A piece of World War II history that is virtually unknown.
Engulfed in flames and poison.
The Japanese attack on Pearl Harbor is known to everyone and is one of the most pivotal moments of World War II. The German air raid on the Italian port of Bari, whose 75th anniversary is coming up this weekend, is much less known but in some ways even more tragic.
On September 11, 1943, with the Allies already pushing forward in Italy, the British 1st Airborne Division captured the Southern Italian port of Bari without a fight. The port was to receive ships carrying ammunition, supplies and provisions to fighting troops and to help establish the 15th Air Force in Italy, commanded by Jimmy Doolittle of Doolittle Raid fame. Despite its importance, Bari was almost completely undefended by the British troops in charge of its administration. It had no RAF squadrons based nearby, its anti-air defenses were minimal and it had no port or ground defenses. British leadership believed that the Luftwaffe was no longer capable of mounting a threat and decided that defenses were unnecessary.
The Luftwaffe, however, was far from toothless. At the suggestion of Field Marshal Wolfram von Richthofen, fourth cousin of the famed World War I Red Baron Albert Kesselring, scrounged up 105 Junkers Ju 88 bombers to hit the port containing so much valuable materiel.
The force reached the unsuspecting town at 7:25 p.m. on December 2, 1943, with the first few planes confusing Allied radar by dropping clouds of Düppel tinfoil strips, an early form of chaff. They also dropped flares but those turned out to be unnecessary: the port was crowded with ships and floodlights were lit to help the all-night unloading jobs.
The first few bombs accidentally landed in the town proper, herding panicked civilians towards the waterfront. Once the bombers adjusted their aim, the true massacre began. Twenty-eight merchant ships laden with 31,000 tons of cargo were sunk or outright destroyed, while 12 others were damaged. Two of these were ammunition ships, which went up in huge explosions, sending hot shrapnel flying. A gasoline pipeline on the shore was severed and turned into a giant flaming torch. Oil from ships spilled into the water, covering seamen who fell overboard and catching on fire in some places, spreading the flames to other ships. The Germans only lost a single plane.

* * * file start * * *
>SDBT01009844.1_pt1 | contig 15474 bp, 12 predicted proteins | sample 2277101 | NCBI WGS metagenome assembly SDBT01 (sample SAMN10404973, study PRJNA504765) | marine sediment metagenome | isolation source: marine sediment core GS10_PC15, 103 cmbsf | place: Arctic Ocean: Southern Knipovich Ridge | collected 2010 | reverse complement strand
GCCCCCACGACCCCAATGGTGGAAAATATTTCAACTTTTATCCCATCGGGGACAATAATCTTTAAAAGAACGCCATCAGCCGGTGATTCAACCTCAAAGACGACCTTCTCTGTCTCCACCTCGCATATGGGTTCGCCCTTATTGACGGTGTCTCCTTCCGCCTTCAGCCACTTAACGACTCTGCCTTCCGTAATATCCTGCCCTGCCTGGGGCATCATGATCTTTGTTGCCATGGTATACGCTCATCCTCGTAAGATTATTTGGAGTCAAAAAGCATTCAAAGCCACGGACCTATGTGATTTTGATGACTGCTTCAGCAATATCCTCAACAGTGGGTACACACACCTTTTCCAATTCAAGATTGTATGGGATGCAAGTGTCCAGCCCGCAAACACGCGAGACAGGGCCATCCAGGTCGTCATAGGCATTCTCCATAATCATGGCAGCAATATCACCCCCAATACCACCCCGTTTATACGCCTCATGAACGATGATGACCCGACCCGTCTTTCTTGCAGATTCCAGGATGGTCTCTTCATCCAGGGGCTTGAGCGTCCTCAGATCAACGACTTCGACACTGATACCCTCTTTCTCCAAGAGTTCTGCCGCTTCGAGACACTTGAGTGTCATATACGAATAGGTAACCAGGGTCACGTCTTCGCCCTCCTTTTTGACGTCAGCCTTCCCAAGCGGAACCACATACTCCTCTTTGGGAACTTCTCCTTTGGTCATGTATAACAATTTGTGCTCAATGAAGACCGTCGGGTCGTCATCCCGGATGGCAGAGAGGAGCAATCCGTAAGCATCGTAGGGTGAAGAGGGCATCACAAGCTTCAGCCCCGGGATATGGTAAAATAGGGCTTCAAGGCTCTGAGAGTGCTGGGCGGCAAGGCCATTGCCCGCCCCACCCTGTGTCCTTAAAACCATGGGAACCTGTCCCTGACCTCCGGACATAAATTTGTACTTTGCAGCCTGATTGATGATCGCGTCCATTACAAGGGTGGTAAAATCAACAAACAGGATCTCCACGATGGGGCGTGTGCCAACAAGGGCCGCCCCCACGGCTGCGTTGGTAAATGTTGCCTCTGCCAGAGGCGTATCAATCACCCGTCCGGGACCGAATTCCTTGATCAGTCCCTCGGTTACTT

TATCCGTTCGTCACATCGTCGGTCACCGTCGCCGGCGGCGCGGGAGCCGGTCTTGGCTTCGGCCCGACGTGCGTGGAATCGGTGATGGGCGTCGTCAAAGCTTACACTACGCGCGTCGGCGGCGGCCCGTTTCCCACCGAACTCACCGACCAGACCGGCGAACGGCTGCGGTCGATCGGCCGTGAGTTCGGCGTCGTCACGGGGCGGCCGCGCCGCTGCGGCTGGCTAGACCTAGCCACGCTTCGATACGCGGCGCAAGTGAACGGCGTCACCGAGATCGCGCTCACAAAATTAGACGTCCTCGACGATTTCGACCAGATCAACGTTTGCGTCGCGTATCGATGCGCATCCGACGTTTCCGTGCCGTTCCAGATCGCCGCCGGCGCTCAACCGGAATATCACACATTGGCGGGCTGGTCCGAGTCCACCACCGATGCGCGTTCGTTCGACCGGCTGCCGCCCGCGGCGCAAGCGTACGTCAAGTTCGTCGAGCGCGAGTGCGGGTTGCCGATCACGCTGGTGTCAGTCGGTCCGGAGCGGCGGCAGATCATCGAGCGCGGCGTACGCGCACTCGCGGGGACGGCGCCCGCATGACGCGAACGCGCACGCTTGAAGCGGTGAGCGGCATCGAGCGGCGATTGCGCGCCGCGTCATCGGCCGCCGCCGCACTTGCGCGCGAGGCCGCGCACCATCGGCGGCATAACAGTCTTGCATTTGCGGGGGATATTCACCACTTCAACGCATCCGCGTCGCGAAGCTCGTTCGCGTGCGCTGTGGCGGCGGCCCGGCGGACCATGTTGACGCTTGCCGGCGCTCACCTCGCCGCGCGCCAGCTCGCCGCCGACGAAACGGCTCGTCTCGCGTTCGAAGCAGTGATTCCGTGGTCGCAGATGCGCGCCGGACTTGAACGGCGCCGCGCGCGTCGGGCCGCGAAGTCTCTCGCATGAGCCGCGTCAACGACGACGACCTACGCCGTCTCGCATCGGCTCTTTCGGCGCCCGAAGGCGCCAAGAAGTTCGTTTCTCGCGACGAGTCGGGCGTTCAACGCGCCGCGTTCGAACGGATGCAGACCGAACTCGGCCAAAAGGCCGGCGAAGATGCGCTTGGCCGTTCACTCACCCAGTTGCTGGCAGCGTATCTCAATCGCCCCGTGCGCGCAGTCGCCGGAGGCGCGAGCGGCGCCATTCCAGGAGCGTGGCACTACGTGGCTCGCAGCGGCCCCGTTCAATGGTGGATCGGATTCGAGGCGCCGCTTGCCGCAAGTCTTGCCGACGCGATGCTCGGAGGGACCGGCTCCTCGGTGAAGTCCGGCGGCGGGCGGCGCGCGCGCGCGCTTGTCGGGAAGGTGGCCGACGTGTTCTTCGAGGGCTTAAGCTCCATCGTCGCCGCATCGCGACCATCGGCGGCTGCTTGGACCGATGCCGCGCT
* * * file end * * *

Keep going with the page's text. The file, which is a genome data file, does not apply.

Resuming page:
But the fire wasn’t even the worst. A Liberty ship called the John Harvey escaped the bombs but was ignited by other burning ships, sending its cargo flying in a massive detonation. Its cargo was mustard gas.
The John Harvey had a secret cargo, ordered personally by President Roosevelt, of 2,000 M47A1 bombs, each filled with 60 to 70 lbs of the lethal poison. The bombs weren’t supposed to be deployed: they were only there as retaliation should the German use their own poison gas. Some of the sulfur mustard went up with the explosion and was carried by the wind in an expanding cone toward the shore and the civilians crowded there. The rest got into the water and mixed with the sticky oil, impregnating the clothes of seamen.
The presence of mustard gas was a closely guarded secret and even the local military hospitals weren’t informed of it. As a result, priority was given to burn and explosion-related wounds, while the men fished out from the water were left unwashed, unattended and wearing their poisonous garments until the following day.
The symptoms of mustard poisoning started appearing in over 600 patients and medical staff over the next day. Burns, blindness and sudden death after feeling better suggested to some doctors that a chemical might be responsible, but they assumed it was deployed by the bombers. Almost all crewmen of the John Harvey died, including the seven men from a chemical maintenance company, leaving nobody to inform the medics of the ship’s secret cargo. By the end of the month, 86 military personnel died from mustard exposure, along with an unknown but definitely higher number of civilians, many of whom fled to the countryside right after the attack.
An American physician, Lieutenant Colonel Stewart F. Alexander, was sent to Bari to investigate the mysterious deaths. Alexander quickly recognized the signs of mustard gas. He made a careful map of where all afflicted people were standing during the attack and overlaid it on a sketch showing the layout of ships in harbor. It was clear that the epicenter of the mustard explosion was the John Harvey but the revelation came too late to save the dead. The recovery of a mustard gas bomb from the port served as positive confirmation.
Eisenhower approved Alexander’s report but Winston Churchill ordered all documents to be purged, both to avoid lowering morale and to prevent the Germans from learning about the mustard gas in Allied hands.
There was an unlikely silver lining to the tragedy. Dr. Alexander’s report on the case, and his description on how the poison killed white blood cells while leaving red ones alive, has become one of the important foundations for a new technology invented to fight cancer: chemotherapy.